CROWN HEIGHTS — There's good news for Brooklyn carb lovers — a Community Supported Agriculture-style bakery that lets customers buy "shares" of bread is coming to Franklin Avenue.
BK17 Bakery will take over the storefront where the creative incubator LaunchPad has hosted countless art installations, dance parties, readings and workshops for the past four years, the bakery owner and nonprofit founder said.
“LaunchPad’s had a really good run,” founder Michael Kunitzky, 39, said as he packed up the space this week in preparation to be out by June 1. “It’s just time for something new, and to kind of pass it on to someone who wants to try a different venture.”
BK17 plans to be just that. In a nod to more commonly available CSAs that offer portions of produce and meat, owner Sarah Owens described her venture as "community-supported baking."
"Folks will get one loaf a week to be picked up at the bakery during certain hours," she said by email, with prices and times still to be determined.
A rotating assortment of BK17 breads sells for $9.50 to $12.50 per loaf at Bklyn Larder on Flatbush Avenue.
Owens, a self-taught baker and former ceramicist, specializes in handmade, artisan bread that "evokes the flavor, texture and rustic feel of a traditional European style," according to her website. She uses local, organic and seasonal ingredients, and no commercial yeast.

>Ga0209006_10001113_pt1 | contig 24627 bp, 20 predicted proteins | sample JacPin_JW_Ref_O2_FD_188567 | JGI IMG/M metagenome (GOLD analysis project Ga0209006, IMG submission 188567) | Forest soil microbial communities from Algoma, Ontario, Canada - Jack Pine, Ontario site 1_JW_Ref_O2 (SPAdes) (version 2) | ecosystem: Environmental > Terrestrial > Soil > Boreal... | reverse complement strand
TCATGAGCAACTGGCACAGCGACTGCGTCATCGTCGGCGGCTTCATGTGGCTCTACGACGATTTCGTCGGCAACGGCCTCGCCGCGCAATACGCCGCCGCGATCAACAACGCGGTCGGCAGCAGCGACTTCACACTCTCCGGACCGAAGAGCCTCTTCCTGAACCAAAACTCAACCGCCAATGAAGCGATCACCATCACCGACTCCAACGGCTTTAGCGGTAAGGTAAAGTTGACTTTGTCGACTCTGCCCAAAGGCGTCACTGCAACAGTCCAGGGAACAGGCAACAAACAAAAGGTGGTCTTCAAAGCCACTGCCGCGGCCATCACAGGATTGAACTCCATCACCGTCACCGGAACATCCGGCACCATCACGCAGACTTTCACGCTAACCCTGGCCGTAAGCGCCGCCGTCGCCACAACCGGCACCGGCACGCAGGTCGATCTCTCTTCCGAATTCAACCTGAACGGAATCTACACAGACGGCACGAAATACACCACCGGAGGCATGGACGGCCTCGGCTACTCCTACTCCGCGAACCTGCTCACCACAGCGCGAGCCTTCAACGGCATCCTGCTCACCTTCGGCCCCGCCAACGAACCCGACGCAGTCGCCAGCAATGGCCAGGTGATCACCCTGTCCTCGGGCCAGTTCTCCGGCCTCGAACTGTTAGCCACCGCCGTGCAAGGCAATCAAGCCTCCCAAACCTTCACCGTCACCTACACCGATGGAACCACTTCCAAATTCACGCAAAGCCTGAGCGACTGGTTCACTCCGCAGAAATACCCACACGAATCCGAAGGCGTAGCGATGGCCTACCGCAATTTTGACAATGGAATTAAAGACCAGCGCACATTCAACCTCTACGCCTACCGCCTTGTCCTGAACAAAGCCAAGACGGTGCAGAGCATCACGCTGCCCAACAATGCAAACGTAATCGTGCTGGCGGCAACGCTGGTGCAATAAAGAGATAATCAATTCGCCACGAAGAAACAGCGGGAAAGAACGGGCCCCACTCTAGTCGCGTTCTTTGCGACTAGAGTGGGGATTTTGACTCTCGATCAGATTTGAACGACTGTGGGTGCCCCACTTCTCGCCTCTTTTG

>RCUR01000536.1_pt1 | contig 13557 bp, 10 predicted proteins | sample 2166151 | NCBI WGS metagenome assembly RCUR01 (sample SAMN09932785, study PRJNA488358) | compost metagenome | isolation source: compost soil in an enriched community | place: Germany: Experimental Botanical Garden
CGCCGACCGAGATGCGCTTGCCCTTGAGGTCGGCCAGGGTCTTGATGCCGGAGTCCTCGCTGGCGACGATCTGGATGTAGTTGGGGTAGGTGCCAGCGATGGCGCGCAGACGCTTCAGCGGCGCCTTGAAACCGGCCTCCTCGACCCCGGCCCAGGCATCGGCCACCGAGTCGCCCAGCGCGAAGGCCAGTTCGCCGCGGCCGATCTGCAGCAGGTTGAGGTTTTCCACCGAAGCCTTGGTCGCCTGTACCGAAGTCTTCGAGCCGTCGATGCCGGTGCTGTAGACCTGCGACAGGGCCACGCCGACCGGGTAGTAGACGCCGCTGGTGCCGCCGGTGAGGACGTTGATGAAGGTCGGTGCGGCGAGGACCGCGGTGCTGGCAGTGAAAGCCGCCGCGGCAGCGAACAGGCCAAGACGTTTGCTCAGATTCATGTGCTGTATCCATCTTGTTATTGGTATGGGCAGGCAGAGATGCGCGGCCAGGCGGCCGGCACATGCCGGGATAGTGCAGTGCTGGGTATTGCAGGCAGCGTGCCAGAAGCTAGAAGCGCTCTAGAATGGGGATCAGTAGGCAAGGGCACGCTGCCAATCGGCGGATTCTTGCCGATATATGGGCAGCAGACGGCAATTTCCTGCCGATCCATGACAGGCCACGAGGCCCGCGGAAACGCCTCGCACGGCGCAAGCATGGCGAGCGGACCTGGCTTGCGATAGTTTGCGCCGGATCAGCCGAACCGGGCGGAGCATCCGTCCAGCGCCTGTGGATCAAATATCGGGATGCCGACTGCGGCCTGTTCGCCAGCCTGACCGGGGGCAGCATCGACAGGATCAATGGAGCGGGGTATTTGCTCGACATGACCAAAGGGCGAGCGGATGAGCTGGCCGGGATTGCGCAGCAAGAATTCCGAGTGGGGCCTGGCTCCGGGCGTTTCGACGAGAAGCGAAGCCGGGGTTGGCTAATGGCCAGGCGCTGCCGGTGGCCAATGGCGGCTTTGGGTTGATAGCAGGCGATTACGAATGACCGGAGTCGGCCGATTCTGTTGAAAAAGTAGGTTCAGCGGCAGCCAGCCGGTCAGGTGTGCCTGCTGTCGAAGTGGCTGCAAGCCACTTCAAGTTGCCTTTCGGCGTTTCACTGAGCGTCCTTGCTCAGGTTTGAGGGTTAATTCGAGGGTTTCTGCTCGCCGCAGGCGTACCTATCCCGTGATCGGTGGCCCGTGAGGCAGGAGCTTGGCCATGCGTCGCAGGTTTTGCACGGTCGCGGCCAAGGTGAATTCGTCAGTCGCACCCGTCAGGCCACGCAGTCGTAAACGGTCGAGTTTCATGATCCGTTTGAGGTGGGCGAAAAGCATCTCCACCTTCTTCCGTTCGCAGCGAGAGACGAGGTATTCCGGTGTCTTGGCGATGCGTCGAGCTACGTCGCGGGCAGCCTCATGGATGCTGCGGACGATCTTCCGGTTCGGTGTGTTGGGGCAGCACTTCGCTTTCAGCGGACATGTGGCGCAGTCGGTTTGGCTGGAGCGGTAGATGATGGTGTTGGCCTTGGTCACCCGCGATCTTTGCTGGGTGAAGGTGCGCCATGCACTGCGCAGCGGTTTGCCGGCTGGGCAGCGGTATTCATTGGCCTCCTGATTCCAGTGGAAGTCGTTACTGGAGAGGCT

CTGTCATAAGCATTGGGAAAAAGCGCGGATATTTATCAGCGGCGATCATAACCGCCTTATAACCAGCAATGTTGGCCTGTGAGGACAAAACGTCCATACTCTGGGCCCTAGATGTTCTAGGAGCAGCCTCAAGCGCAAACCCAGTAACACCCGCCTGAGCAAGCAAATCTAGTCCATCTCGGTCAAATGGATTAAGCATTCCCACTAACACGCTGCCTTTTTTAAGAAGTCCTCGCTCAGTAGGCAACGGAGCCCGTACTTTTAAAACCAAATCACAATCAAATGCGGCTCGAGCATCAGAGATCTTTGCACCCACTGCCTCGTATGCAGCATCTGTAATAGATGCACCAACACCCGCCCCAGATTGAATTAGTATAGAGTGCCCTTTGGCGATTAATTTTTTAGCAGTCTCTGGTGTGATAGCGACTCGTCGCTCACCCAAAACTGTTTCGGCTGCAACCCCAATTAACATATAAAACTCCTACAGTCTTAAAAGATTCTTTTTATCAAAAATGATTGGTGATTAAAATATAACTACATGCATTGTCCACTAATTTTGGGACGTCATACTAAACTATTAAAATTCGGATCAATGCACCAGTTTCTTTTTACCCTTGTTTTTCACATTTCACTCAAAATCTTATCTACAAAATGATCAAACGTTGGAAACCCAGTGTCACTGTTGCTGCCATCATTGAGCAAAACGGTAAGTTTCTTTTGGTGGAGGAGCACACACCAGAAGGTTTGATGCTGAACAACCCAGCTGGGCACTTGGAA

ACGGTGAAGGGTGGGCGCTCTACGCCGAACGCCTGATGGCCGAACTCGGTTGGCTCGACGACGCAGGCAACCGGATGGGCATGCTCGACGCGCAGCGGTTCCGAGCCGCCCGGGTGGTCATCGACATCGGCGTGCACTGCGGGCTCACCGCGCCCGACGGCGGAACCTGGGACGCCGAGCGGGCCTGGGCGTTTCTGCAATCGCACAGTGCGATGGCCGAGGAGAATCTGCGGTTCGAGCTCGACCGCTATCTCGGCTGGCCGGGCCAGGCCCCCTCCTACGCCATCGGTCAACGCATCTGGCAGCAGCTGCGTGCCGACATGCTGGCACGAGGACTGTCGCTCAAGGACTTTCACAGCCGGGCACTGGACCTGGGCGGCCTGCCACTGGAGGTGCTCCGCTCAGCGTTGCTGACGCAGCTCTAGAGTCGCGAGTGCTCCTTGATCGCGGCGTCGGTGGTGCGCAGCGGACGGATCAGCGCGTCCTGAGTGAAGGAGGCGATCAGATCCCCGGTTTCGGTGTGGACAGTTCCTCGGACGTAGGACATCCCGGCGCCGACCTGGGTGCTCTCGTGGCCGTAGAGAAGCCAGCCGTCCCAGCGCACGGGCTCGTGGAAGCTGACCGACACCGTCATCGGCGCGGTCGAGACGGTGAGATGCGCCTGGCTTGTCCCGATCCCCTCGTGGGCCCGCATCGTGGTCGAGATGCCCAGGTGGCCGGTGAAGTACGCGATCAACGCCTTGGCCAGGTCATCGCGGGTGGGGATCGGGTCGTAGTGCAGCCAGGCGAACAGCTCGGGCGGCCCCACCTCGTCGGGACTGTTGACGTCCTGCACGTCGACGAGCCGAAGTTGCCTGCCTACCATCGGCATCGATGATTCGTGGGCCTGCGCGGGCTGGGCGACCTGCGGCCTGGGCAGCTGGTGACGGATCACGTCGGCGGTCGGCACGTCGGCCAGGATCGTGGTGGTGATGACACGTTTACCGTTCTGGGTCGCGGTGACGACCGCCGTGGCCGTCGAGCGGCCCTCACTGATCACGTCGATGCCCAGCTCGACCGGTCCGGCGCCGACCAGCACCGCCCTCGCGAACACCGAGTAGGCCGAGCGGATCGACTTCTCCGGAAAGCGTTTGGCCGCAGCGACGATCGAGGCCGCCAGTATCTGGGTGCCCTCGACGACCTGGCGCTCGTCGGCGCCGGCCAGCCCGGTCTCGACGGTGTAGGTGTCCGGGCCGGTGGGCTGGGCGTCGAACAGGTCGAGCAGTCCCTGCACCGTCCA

Owens delivers her "European-style crusty loaves" to the Greenwood Heights CSA and to the Brooklyn Botanic Garden (where she works as a rose curator). She started baking in her home kitchen in south Park Slope, eventually supplying her artisanal breads to markets including Nourish Kitchen + Table in the West Village.
The baker — who previously collaborated with LaunchPad — plans to carry on the nonprofit's tradition of holding community dinners at 721 Franklin Ave., just south of Park Place.
“I will also have a 10-foot-long table suitable for the ever-popular, curated 'pop-up' dinner as well as baking and DIY classes,” Owens said.
BK17 will not be a store open to the public every day, Owens said. Rather, she will use the space to bake for "CSB" customers, plus CSAs and restaurants.
LaunchPad will end its classes in the next two weeks, then Kunitzky will move on to new projects, possibly opening up LaunchPad-like spaces in other countries, he said.
The nearby yoga studio Brooklyn Yoga Collective, which was founded by LaunchPad, will continue operating as normal in its space down the block at 795 Franklin Ave. And LaunchPad will live on in the dozens of nonprofits, projects and experiments it helped launch through the years, Kunitzky said.
“By all accounts, it’s been a thriving, amazing venture. So, it’s not the death of LaunchPad,” he said. “As an organization, LaunchPad will continue.”